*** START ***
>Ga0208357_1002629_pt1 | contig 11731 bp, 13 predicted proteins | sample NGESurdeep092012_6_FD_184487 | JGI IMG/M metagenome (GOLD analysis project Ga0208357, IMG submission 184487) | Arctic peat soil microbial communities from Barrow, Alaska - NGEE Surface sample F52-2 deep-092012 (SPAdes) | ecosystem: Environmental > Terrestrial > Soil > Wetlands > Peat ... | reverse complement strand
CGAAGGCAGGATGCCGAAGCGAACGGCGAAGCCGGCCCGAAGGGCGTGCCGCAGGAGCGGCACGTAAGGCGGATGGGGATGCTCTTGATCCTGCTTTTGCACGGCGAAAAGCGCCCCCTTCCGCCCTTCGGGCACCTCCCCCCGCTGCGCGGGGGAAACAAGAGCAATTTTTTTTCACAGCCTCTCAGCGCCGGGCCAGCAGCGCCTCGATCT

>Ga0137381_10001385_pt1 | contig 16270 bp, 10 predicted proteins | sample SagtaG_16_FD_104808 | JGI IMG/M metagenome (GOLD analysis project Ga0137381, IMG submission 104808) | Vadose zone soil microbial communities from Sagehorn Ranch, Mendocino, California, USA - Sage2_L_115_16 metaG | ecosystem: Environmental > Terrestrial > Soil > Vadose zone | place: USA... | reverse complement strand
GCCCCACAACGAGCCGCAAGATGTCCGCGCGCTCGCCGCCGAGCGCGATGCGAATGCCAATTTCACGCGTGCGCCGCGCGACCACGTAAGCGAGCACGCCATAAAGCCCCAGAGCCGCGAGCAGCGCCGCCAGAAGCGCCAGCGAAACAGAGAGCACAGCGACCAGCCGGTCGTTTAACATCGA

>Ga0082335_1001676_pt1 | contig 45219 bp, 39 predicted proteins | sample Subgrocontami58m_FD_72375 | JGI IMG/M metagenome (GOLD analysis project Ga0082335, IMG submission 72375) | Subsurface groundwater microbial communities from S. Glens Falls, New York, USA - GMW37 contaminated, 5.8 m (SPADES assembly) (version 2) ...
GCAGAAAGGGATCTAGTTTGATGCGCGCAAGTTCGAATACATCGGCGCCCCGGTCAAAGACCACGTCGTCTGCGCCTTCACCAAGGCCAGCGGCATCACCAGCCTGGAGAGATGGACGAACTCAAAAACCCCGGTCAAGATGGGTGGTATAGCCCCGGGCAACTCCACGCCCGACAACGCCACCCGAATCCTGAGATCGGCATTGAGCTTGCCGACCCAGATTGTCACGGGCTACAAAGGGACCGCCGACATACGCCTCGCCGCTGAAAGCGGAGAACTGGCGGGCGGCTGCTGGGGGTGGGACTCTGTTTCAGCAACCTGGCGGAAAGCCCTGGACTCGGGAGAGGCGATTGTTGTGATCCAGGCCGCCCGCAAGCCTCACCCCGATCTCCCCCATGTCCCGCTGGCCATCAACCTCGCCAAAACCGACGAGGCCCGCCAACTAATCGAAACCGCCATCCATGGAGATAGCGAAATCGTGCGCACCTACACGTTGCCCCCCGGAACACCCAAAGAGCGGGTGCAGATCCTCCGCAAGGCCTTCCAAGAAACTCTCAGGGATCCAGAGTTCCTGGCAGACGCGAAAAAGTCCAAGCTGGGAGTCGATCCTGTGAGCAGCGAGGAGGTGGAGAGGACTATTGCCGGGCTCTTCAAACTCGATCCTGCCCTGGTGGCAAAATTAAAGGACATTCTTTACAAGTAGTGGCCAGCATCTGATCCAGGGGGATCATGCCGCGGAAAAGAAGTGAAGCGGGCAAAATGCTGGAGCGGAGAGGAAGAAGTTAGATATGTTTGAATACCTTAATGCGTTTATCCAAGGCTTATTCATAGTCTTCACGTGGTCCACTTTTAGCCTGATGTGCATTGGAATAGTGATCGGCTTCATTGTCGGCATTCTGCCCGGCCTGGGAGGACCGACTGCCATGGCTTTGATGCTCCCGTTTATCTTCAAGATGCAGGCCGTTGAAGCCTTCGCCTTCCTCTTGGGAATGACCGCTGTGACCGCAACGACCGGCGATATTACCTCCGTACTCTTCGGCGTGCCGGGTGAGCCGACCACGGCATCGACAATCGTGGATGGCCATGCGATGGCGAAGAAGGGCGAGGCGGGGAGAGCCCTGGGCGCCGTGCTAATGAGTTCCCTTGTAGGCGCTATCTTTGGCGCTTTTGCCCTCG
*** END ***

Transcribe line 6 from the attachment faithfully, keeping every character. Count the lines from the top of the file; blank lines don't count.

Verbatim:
GCAGAAAGGGATCTAGTTTGATGCGCGCAAGTTCGAATACATCGGCGCCCCGGTCAAAGACCACGTCGTCTGCGCCTTCACCAAGGCCAGCGGCATCACCAGCCTGGAGAGATGGACGAACTCAAAAACCCCGGTCAAGATGGGTGGTATAGCCCCGGGCAACTCCACGCCCGACAACGCCACCCGAATCCTGAGATCGGCATTGAGCTTGCCGACCCAGATTGTCACGGGCTACAAAGGGACCGCCGACATACGCCTCGCCGCTGAAAGCGGAGAACTGGCGGGCGGCTGCTGGGGGTGGGACTCTGTTTCAGCAACCTGGCGGAAAGCCCTGGACTCGGGAGAGGCGATTGTTGTGATCCAGGCCGCCCGCAAGCCTCACCCCGATCTCCCCCATGTCCCGCTGGCCATCAACCTCGCCAAAACCGACGAGGCCCGCCAACTAATCGAAACCGCCATCCATGGAGATAGCGAAATCGTGCGCACCTACACGTTGCCCCCCGGAACACCCAAAGAGCGGGTGCAGATCCTCCGCAAGGCCTTCCAAGAAACTCTCAGGGATCCAGAGTTCCTGGCAGACGCGAAAAAGTCCAAGCTGGGAGTCGATCCTGTGAGCAGCGAGGAGGTGGAGAGGACTATTGCCGGGCTCTTCAAACTCGATCCTGCCCTGGTGGCAAAATTAAAGGACATTCTTTACAAGTAGTGGCCAGCATCTGATCCAGGGGGATCATGCCGCGGAAAAGAAGTGAAGCGGGCAAAATGCTGGAGCGGAGAGGAAGAAGTTAGATATGTTTGAATACCTTAATGCGTTTATCCAAGGCTTATTCATAGTCTTCACGTGGTCCACTTTTAGCCTGATGTGCATTGGAATAGTGATCGGCTTCATTGTCGGCATTCTGCCCGGCCTGGGAGGACCGACTGCCATGGCTTTGATGCTCCCGTTTATCTTCAAGATGCAGGCCGTTGAAGCCTTCGCCTTCCTCTTGGGAATGACCGCTGTGACCGCAACGACCGGCGATATTACCTCCGTACTCTTCGGCGTGCCGGGTGAGCCGACCACGGCATCGACAATCGTGGATGGCCATGCGATGGCGAAGAAGGGCGAGGCGGGGAGAGCCCTGGGCGCCGTGCTAATGAGTTCCCTTGTAGGCGCTATCTTTGGCGCTTTTGCCCTCG